EDITORIAL: Local politicians deserve kudos for helmet law

On Wednesday, Michigan’s Senate passed  a repeal of the law requiring motorcycle riders to wear protective helmets while out on the road.

That’s too bad.

Local legislators, Sen. Darwin Booher and Rep. Phil Potvin, both (in their day) voted against the act in its respective forms.

That’s a good thing. Despite the repeal of the motorcycle helmet law, local legislators acted in good faith and did the right thing for the people of their represented districts.

While Gov. Rick Snyder has yet to sign the repeal into law, he may yet do so.

Time will tell.

The bid to repeal the motorcycle helmet law was loosely based on a weak theory that riders should be able to decide for themselves what is best for them as they hit the roads.

If a motorcyclist wants to feel the wind whipping through their hair, and if wearing a helmet in some way restricts their inherent freedoms, they should be allowed to ride without being encumbered by distracting headgear.

The thing is, it has been proven time and time again that while helmets may not lesson the chance of an accident, they certainly reduce the possibility of death or devastating injury.

“But,” the free-riders cry, “It’s my decision. It’s my right.”

So why can’t automobile drivers motor down the road without seatbelts? Why can’t car drivers sip a beer on the way home ...just one?

The idea is suggested that there is a difference. A motorcycle rider in an accident is a lone victim, while in a car there may be more than one person at risk.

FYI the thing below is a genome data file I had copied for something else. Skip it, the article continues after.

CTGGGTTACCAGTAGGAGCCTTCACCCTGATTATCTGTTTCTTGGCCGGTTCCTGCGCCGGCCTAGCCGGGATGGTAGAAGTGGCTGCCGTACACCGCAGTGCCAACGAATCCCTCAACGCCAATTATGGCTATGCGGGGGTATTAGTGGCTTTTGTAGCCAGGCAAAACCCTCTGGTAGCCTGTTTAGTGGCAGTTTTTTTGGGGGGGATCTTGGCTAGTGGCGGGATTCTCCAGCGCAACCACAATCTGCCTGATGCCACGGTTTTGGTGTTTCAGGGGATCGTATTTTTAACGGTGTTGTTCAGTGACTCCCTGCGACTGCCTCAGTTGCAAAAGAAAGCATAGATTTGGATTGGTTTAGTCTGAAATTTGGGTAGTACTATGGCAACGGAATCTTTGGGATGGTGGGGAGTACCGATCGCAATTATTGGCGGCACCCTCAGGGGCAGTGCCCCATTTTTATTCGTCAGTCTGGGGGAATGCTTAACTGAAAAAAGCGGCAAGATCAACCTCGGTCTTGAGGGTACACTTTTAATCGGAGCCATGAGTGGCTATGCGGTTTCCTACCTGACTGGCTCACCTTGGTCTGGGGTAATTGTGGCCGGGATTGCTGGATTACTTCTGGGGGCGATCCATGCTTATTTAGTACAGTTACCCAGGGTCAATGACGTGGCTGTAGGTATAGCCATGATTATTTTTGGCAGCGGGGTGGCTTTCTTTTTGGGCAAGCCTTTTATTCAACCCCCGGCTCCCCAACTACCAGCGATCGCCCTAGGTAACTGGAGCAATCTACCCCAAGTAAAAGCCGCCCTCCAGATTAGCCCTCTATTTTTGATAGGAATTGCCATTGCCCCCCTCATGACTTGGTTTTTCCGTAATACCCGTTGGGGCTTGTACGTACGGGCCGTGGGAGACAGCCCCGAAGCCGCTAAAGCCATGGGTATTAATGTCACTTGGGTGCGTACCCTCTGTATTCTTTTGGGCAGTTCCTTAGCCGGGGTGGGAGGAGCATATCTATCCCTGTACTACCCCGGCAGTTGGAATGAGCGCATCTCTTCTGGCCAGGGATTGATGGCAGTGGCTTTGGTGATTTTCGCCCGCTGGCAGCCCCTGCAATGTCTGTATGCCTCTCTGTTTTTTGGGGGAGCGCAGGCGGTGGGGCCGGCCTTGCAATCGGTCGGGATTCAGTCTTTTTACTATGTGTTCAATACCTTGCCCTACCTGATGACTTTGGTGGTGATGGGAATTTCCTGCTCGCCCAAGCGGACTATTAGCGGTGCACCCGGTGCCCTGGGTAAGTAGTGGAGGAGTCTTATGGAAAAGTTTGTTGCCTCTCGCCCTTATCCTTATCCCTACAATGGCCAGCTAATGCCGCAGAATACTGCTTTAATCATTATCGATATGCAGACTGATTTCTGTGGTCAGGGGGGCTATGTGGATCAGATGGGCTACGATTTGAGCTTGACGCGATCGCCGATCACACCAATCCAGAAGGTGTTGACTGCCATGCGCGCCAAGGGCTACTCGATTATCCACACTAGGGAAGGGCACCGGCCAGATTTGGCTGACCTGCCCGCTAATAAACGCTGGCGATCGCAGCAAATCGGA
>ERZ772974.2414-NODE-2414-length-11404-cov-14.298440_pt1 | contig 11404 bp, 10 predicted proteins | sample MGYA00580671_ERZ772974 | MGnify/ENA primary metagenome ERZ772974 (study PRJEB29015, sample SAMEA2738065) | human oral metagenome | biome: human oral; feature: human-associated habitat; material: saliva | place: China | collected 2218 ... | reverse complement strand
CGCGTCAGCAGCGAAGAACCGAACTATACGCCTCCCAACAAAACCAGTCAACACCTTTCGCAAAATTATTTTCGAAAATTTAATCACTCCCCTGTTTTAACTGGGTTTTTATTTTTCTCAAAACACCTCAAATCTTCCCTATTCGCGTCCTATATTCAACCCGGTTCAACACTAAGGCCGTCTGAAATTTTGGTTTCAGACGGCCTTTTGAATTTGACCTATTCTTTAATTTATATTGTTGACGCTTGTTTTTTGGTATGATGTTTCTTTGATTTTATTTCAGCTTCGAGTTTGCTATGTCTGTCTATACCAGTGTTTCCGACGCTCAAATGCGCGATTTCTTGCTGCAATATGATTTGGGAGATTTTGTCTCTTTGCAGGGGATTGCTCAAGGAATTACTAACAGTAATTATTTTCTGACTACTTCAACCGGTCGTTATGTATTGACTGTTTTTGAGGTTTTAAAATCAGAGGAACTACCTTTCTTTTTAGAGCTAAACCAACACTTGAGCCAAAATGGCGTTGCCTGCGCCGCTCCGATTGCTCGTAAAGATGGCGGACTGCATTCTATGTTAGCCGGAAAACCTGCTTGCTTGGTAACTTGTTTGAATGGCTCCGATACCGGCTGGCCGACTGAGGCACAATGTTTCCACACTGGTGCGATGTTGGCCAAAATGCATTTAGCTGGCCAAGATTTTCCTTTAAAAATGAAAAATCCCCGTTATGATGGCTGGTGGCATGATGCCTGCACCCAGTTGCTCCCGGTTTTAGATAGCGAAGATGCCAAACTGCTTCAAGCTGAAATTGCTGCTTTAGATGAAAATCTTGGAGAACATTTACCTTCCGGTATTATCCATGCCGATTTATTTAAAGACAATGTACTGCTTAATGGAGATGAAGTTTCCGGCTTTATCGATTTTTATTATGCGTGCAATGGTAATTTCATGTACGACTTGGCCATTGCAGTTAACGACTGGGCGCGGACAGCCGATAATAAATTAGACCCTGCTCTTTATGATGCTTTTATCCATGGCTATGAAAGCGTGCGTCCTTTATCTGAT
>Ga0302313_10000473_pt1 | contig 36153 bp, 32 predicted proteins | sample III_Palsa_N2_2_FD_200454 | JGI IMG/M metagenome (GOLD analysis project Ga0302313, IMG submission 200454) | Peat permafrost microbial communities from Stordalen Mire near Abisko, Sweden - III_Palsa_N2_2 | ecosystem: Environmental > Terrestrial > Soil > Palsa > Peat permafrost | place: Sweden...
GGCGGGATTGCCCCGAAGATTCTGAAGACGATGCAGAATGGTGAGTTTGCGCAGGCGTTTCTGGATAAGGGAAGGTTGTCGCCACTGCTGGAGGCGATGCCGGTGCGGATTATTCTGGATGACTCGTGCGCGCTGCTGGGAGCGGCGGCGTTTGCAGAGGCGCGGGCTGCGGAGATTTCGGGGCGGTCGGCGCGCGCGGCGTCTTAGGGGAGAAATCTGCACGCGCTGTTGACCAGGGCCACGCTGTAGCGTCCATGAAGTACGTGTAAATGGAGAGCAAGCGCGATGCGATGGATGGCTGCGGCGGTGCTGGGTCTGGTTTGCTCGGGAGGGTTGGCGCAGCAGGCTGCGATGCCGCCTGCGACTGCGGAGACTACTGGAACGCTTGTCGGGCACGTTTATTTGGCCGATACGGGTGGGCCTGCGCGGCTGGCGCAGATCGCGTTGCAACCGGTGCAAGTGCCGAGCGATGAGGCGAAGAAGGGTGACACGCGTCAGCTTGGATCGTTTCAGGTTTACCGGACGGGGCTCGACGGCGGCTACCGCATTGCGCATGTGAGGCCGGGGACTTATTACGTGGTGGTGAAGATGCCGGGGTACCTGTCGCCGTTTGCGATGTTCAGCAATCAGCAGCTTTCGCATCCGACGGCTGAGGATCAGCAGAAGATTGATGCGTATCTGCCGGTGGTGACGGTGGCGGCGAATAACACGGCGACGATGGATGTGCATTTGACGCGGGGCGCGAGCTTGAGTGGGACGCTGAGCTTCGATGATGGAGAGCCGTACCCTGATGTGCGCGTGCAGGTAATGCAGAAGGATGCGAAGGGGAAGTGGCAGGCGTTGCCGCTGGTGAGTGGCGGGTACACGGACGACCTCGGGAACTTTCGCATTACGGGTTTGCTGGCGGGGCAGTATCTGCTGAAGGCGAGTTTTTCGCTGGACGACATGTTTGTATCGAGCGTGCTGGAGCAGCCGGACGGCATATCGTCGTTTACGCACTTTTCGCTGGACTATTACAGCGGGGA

The fact is, laws are passed that not only protect the life of the primary victim, but also protect the people back home — husbands, wives, and kids left caring for a victim of a disastrous head injury.

Truth be known, even on a motorcycle, there simply aren’t individual victims. There never are.

There is always someone else who will need to pick up the pieces - and in the long haul those who pick up the bill for long-term care will be the taxpayers of Michigan.

Helmets save lives. Helmets lessen the possibility of devastating injuries.

Weighing that against the “right” to feel your hair blow free in the wind is no contest.

The Michigan Senate has disappointed in the worst way.

Those voting “Yes” on the repeal decided to pander to a very small base while addressing some mythical “basic right.’

Those legislators who voted against the repeal, like Booher and Potvin, deserve a word of thanks, even if they were outnumbered when it came to a final vote.

They did the right thing — even if it meant going against some delusional party trend.

Now, hopefully the governor will do the right thing as well.